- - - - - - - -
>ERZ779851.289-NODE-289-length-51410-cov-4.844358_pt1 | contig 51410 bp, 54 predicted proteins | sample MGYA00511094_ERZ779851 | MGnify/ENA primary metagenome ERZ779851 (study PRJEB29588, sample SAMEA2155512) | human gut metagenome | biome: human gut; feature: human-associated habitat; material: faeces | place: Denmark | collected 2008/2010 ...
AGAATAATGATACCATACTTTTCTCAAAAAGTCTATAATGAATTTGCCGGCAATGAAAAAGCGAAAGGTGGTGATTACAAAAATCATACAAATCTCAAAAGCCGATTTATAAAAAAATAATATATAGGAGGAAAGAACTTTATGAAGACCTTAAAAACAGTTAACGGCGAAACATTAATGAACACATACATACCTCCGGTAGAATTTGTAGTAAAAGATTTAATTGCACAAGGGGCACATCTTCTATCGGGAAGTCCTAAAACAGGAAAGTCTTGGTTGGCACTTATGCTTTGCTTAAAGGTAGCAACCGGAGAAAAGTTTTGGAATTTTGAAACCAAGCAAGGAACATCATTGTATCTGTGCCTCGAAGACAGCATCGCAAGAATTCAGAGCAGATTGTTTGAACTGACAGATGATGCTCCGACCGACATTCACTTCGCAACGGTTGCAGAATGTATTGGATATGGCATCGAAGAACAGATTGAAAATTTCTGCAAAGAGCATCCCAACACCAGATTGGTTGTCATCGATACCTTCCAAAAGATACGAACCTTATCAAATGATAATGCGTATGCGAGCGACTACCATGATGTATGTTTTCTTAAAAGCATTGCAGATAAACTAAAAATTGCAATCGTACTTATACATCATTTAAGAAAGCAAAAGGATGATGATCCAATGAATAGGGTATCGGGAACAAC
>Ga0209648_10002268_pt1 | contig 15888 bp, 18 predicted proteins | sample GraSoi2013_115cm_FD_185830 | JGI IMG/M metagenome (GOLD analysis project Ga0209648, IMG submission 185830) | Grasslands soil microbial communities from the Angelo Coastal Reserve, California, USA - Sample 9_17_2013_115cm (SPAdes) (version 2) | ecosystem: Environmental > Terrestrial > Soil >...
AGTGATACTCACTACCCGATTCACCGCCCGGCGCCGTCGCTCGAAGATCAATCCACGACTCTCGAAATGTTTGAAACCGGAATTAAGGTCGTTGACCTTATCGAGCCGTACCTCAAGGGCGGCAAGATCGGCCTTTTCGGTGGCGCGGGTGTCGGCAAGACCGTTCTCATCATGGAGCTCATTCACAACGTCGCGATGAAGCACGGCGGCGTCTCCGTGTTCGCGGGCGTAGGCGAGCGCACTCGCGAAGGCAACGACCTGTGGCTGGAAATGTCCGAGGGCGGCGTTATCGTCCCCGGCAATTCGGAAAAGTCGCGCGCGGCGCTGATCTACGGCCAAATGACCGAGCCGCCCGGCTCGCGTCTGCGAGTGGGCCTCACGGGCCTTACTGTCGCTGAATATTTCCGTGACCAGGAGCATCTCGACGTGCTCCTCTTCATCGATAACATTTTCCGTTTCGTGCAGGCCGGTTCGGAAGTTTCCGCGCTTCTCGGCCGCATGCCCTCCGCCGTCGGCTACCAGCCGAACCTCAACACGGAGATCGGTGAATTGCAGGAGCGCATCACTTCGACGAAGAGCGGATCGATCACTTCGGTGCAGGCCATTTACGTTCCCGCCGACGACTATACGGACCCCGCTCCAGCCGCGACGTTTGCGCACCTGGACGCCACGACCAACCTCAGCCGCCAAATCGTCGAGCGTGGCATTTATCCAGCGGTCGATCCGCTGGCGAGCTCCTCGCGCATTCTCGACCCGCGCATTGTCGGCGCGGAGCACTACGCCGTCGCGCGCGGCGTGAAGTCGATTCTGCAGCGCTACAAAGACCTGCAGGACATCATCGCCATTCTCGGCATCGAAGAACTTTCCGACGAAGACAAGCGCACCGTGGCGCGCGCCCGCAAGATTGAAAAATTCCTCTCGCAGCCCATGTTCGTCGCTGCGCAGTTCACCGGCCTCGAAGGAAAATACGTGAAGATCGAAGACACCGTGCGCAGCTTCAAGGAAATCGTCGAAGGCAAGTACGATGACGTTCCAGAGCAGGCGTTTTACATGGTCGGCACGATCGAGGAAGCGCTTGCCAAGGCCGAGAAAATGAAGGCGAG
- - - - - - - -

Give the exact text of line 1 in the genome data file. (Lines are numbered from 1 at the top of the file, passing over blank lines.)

>ERZ779851.289-NODE-289-length-51410-cov-4.844358_pt1 | contig 51410 bp, 54 predicted proteins | sample MGYA00511094_ERZ779851 | MGnify/ENA primary metagenome ERZ779851 (study PRJEB29588, sample SAMEA2155512) | human gut metagenome | biome: human gut; feature: human-associated habitat; material: faeces | place: Denmark | collected 2008/2010 ...